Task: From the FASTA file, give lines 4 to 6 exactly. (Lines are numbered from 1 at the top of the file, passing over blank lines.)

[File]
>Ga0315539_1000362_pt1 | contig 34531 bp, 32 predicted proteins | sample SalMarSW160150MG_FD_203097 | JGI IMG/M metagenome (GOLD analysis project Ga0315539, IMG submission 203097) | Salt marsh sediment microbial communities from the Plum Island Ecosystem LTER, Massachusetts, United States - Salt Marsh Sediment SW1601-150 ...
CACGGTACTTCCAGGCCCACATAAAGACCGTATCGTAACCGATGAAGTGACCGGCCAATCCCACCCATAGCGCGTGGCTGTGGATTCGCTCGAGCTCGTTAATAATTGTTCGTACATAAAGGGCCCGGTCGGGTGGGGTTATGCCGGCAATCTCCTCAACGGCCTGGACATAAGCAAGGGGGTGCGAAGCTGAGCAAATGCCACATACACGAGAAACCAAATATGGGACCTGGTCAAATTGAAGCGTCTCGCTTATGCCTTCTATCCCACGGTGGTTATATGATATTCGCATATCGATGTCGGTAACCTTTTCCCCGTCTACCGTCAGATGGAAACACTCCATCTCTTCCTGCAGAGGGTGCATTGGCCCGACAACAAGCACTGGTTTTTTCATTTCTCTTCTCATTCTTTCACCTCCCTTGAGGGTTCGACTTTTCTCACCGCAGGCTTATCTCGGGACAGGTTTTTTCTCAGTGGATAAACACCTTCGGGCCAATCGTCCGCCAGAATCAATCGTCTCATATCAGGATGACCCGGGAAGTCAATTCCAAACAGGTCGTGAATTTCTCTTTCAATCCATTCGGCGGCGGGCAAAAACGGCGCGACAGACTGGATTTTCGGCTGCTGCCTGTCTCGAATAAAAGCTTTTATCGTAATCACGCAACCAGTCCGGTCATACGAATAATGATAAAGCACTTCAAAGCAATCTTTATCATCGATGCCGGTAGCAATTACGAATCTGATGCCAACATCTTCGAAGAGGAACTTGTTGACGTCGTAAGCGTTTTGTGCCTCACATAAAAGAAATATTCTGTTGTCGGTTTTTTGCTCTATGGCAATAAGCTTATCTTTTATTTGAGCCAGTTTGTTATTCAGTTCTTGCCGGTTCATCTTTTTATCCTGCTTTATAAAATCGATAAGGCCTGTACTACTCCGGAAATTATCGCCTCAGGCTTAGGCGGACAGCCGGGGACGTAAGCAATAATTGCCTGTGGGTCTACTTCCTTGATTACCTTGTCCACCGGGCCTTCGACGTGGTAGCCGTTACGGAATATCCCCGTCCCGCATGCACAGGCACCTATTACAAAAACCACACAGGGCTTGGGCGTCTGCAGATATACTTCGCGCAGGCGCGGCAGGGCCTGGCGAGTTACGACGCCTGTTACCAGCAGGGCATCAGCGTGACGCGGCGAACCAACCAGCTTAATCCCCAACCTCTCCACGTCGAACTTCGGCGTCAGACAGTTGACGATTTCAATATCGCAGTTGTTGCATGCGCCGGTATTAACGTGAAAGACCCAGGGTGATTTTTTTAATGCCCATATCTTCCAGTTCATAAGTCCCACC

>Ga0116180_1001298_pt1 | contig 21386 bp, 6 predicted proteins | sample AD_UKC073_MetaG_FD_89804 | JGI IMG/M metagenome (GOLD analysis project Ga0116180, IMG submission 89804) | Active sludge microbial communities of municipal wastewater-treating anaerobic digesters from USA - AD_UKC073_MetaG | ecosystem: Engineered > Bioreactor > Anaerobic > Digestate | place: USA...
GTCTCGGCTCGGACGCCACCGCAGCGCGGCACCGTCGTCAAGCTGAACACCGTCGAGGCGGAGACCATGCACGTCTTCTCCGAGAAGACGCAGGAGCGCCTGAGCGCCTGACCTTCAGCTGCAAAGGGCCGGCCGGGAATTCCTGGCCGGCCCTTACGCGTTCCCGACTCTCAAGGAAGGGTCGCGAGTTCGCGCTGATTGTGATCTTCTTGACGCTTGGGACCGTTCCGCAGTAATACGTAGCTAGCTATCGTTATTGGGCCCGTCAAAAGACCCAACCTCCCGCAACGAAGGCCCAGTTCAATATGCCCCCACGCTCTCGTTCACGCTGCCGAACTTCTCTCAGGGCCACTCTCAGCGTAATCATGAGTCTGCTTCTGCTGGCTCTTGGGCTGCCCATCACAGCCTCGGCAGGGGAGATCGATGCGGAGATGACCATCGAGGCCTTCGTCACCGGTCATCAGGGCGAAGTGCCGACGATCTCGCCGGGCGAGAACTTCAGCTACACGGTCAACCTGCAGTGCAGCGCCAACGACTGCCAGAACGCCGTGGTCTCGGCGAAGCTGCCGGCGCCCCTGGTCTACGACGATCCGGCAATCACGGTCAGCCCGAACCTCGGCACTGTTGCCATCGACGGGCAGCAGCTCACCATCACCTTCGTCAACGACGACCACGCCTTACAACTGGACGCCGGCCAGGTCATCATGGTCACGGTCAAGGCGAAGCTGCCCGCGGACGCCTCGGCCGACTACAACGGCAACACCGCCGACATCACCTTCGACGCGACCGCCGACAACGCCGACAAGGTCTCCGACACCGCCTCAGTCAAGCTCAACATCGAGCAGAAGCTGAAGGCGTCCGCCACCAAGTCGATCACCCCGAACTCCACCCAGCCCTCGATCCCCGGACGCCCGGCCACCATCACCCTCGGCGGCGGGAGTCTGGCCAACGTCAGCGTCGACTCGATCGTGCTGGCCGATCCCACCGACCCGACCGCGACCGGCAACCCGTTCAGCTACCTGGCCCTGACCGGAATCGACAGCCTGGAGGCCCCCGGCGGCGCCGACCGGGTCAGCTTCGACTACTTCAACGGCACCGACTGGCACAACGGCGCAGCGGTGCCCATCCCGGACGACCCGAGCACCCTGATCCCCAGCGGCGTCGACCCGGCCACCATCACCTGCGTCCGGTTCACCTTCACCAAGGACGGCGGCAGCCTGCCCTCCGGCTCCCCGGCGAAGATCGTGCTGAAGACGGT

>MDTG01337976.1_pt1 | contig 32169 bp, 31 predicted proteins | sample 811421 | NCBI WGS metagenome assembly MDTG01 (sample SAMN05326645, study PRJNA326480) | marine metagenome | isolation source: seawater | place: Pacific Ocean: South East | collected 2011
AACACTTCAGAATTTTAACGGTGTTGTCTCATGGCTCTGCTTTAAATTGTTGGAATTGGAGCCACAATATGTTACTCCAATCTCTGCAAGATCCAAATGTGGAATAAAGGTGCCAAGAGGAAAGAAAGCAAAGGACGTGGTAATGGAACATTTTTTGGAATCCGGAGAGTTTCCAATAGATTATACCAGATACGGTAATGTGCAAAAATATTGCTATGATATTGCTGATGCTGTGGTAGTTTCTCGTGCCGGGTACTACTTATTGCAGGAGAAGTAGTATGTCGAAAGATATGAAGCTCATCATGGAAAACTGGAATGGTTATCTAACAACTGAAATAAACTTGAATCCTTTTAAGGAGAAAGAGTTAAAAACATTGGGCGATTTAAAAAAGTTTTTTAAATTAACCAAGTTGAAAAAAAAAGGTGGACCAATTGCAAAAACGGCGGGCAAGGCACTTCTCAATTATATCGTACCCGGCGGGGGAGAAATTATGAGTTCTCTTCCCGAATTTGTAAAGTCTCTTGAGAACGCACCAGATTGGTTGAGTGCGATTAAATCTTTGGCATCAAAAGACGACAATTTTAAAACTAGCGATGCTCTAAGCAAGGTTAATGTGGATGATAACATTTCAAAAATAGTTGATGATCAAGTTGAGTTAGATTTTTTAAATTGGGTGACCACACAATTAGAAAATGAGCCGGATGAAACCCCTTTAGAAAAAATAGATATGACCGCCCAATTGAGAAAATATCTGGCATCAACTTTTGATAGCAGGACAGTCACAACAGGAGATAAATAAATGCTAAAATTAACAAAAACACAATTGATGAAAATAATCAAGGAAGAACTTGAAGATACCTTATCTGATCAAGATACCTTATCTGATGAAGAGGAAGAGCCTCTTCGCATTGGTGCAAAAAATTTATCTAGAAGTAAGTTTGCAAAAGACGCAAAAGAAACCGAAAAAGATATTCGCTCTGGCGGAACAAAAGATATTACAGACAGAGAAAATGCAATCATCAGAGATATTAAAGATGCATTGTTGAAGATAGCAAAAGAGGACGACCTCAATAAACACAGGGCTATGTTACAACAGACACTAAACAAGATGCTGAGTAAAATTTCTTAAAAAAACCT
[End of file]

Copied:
GTCTCGGCTCGGACGCCACCGCAGCGCGGCACCGTCGTCAAGCTGAACACCGTCGAGGCGGAGACCATGCACGTCTTCTCCGAGAAGACGCAGGAGCGCCTGAGCGCCTGACCTTCAGCTGCAAAGGGCCGGCCGGGAATTCCTGGCCGGCCCTTACGCGTTCCCGACTCTCAAGGAAGGGTCGCGAGTTCGCGCTGATTGTGATCTTCTTGACGCTTGGGACCGTTCCGCAGTAATACGTAGCTAGCTATCGTTATTGGGCCCGTCAAAAGACCCAACCTCCCGCAACGAAGGCCCAGTTCAATATGCCCCCACGCTCTCGTTCACGCTGCCGAACTTCTCTCAGGGCCACTCTCAGCGTAATCATGAGTCTGCTTCTGCTGGCTCTTGGGCTGCCCATCACAGCCTCGGCAGGGGAGATCGATGCGGAGATGACCATCGAGGCCTTCGTCACCGGTCATCAGGGCGAAGTGCCGACGATCTCGCCGGGCGAGAACTTCAGCTACACGGTCAACCTGCAGTGCAGCGCCAACGACTGCCAGAACGCCGTGGTCTCGGCGAAGCTGCCGGCGCCCCTGGTCTACGACGATCCGGCAATCACGGTCAGCCCGAACCTCGGCACTGTTGCCATCGACGGGCAGCAGCTCACCATCACCTTCGTCAACGACGACCACGCCTTACAACTGGACGCCGGCCAGGTCATCATGGTCACGGTCAAGGCGAAGCTGCCCGCGGACGCCTCGGCCGACTACAACGGCAACACCGCCGACATCACCTTCGACGCGACCGCCGACAACGCCGACAAGGTCTCCGACACCGCCTCAGTCAAGCTCAACATCGAGCAGAAGCTGAAGGCGTCCGCCACCAAGTCGATCACCCCGAACTCCACCCAGCCCTCGATCCCCGGACGCCCGGCCACCATCACCCTCGGCGGCGGGAGTCTGGCCAACGTCAGCGTCGACTCGATCGTGCTGGCCGATCCCACCGACCCGACCGCGACCGGCAACCCGTTCAGCTACCTGGCCCTGACCGGAATCGACAGCCTGGAGGCCCCCGGCGGCGCCGACCGGGTCAGCTTCGACTACTTCAACGGCACCGACTGGCACAACGGCGCAGCGGTGCCCATCCCGGACGACCCGAGCACCCTGATCCCCAGCGGCGTCGACCCGGCCACCATCACCTGCGTCCGGTTCACCTTCACCAAGGACGGCGGCAGCCTGCCCTCCGGCTCCCCGGCGAAGATCGTGCTGAAGACGGT

>MDTG01337976.1_pt1 | contig 32169 bp, 31 predicted proteins | sample 811421 | NCBI WGS metagenome assembly MDTG01 (sample SAMN05326645, study PRJNA326480) | marine metagenome | isolation source: seawater | place: Pacific Ocean: South East | collected 2011
AACACTTCAGAATTTTAACGGTGTTGTCTCATGGCTCTGCTTTAAATTGTTGGAATTGGAGCCACAATATGTTACTCCAATCTCTGCAAGATCCAAATGTGGAATAAAGGTGCCAAGAGGAAAGAAAGCAAAGGACGTGGTAATGGAACATTTTTTGGAATCCGGAGAGTTTCCAATAGATTATACCAGATACGGTAATGTGCAAAAATATTGCTATGATATTGCTGATGCTGTGGTAGTTTCTCGTGCCGGGTACTACTTATTGCAGGAGAAGTAGTATGTCGAAAGATATGAAGCTCATCATGGAAAACTGGAATGGTTATCTAACAACTGAAATAAACTTGAATCCTTTTAAGGAGAAAGAGTTAAAAACATTGGGCGATTTAAAAAAGTTTTTTAAATTAACCAAGTTGAAAAAAAAAGGTGGACCAATTGCAAAAACGGCGGGCAAGGCACTTCTCAATTATATCGTACCCGGCGGGGGAGAAATTATGAGTTCTCTTCCCGAATTTGTAAAGTCTCTTGAGAACGCACCAGATTGGTTGAGTGCGATTAAATCTTTGGCATCAAAAGACGACAATTTTAAAACTAGCGATGCTCTAAGCAAGGTTAATGTGGATGATAACATTTCAAAAATAGTTGATGATCAAGTTGAGTTAGATTTTTTAAATTGGGTGACCACACAATTAGAAAATGAGCCGGATGAAACCCCTTTAGAAAAAATAGATATGACCGCCCAATTGAGAAAATATCTGGCATCAACTTTTGATAGCAGGACAGTCACAACAGGAGATAAATAAATGCTAAAATTAACAAAAACACAATTGATGAAAATAATCAAGGAAGAACTTGAAGATACCTTATCTGATCAAGATACCTTATCTGATGAAGAGGAAGAGCCTCTTCGCATTGGTGCAAAAAATTTATCTAGAAGTAAGTTTGCAAAAGACGCAAAAGAAACCGAAAAAGATATTCGCTCTGGCGGAACAAAAGATATTACAGACAGAGAAAATGCAATCATCAGAGATATTAAAGATGCATTGTTGAAGATAGCAAAAGAGGACGACCTCAATAAACACAGGGCTATGTTACAACAGACACTAAACAAGATGCTGAGTAAAATTTCTTAAAAAAACCT